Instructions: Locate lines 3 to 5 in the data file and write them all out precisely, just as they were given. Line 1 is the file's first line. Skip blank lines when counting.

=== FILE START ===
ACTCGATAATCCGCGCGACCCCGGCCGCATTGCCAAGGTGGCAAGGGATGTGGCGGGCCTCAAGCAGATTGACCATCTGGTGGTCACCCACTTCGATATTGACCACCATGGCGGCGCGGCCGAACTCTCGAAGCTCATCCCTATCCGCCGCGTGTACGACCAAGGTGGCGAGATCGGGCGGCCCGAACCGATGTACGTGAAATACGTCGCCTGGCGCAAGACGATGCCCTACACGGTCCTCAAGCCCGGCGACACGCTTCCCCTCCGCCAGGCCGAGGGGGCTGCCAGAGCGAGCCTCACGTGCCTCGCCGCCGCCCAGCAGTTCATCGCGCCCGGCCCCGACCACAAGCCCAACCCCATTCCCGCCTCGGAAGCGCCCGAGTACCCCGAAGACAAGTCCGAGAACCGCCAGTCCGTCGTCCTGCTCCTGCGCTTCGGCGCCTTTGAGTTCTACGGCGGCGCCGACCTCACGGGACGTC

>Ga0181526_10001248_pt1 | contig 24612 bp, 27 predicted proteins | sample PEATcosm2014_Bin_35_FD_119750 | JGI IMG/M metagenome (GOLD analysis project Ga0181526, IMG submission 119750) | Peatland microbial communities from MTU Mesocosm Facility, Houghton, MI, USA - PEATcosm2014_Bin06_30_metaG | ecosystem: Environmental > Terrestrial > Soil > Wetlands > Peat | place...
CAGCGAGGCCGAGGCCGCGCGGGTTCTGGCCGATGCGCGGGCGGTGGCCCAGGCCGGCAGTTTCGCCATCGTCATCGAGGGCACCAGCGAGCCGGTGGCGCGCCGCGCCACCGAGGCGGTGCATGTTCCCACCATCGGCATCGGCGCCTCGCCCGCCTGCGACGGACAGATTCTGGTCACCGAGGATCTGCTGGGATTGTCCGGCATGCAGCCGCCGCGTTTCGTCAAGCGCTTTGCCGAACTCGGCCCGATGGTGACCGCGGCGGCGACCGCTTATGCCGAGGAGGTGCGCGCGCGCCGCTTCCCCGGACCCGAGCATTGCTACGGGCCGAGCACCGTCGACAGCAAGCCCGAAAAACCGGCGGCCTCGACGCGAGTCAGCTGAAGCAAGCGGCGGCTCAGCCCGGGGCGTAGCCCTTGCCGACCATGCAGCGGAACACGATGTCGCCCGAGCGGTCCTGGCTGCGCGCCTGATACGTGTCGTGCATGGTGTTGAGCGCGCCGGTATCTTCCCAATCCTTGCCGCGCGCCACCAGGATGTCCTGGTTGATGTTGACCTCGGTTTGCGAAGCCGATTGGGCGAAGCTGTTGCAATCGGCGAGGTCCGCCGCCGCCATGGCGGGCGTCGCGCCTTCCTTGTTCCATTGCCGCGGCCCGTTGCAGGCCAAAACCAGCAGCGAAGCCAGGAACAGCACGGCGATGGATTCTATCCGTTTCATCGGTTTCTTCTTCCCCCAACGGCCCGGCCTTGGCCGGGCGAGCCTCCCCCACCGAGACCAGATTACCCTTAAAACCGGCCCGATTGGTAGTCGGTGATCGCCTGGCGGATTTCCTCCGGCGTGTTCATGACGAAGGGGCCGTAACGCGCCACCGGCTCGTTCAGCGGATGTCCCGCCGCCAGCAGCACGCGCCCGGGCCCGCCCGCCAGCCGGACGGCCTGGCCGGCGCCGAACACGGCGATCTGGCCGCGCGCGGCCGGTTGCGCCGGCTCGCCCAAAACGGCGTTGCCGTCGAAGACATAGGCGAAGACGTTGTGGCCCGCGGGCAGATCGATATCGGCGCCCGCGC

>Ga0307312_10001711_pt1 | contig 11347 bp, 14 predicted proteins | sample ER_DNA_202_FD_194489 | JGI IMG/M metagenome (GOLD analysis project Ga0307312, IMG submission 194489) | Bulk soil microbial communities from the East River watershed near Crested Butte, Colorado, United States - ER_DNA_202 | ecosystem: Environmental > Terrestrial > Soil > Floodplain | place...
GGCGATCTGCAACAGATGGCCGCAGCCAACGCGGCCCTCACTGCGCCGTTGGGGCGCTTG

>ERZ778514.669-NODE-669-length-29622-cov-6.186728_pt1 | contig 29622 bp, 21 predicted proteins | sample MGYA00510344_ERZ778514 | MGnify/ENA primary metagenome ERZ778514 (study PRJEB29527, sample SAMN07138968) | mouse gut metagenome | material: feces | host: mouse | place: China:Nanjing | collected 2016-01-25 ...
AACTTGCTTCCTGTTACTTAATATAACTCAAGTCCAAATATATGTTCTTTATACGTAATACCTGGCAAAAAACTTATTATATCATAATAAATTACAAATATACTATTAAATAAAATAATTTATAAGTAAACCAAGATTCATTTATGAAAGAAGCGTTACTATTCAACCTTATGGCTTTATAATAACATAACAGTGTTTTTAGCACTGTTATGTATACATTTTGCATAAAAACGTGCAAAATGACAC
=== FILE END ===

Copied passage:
CAGCGAGGCCGAGGCCGCGCGGGTTCTGGCCGATGCGCGGGCGGTGGCCCAGGCCGGCAGTTTCGCCATCGTCATCGAGGGCACCAGCGAGCCGGTGGCGCGCCGCGCCACCGAGGCGGTGCATGTTCCCACCATCGGCATCGGCGCCTCGCCCGCCTGCGACGGACAGATTCTGGTCACCGAGGATCTGCTGGGATTGTCCGGCATGCAGCCGCCGCGTTTCGTCAAGCGCTTTGCCGAACTCGGCCCGATGGTGACCGCGGCGGCGACCGCTTATGCCGAGGAGGTGCGCGCGCGCCGCTTCCCCGGACCCGAGCATTGCTACGGGCCGAGCACCGTCGACAGCAAGCCCGAAAAACCGGCGGCCTCGACGCGAGTCAGCTGAAGCAAGCGGCGGCTCAGCCCGGGGCGTAGCCCTTGCCGACCATGCAGCGGAACACGATGTCGCCCGAGCGGTCCTGGCTGCGCGCCTGATACGTGTCGTGCATGGTGTTGAGCGCGCCGGTATCTTCCCAATCCTTGCCGCGCGCCACCAGGATGTCCTGGTTGATGTTGACCTCGGTTTGCGAAGCCGATTGGGCGAAGCTGTTGCAATCGGCGAGGTCCGCCGCCGCCATGGCGGGCGTCGCGCCTTCCTTGTTCCATTGCCGCGGCCCGTTGCAGGCCAAAACCAGCAGCGAAGCCAGGAACAGCACGGCGATGGATTCTATCCGTTTCATCGGTTTCTTCTTCCCCCAACGGCCCGGCCTTGGCCGGGCGAGCCTCCCCCACCGAGACCAGATTACCCTTAAAACCGGCCCGATTGGTAGTCGGTGATCGCCTGGCGGATTTCCTCCGGCGTGTTCATGACGAAGGGGCCGTAACGCGCCACCGGCTCGTTCAGCGGATGTCCCGCCGCCAGCAGCACGCGCCCGGGCCCGCCCGCCAGCCGGACGGCCTGGCCGGCGCCGAACACGGCGATCTGGCCGCGCGCGGCCGGTTGCGCCGGCTCGCCCAAAACGGCGTTGCCGTCGAAGACATAGGCGAAGACGTTGTGGCCCGCGGGCAGATCGATATCGGCGCCCGCGC

>Ga0307312_10001711_pt1 | contig 11347 bp, 14 predicted proteins | sample ER_DNA_202_FD_194489 | JGI IMG/M metagenome (GOLD analysis project Ga0307312, IMG submission 194489) | Bulk soil microbial communities from the East River watershed near Crested Butte, Colorado, United States - ER_DNA_202 | ecosystem: Environmental > Terrestrial > Soil > Floodplain | place...
GGCGATCTGCAACAGATGGCCGCAGCCAACGCGGCCCTCACTGCGCCGTTGGGGCGCTTG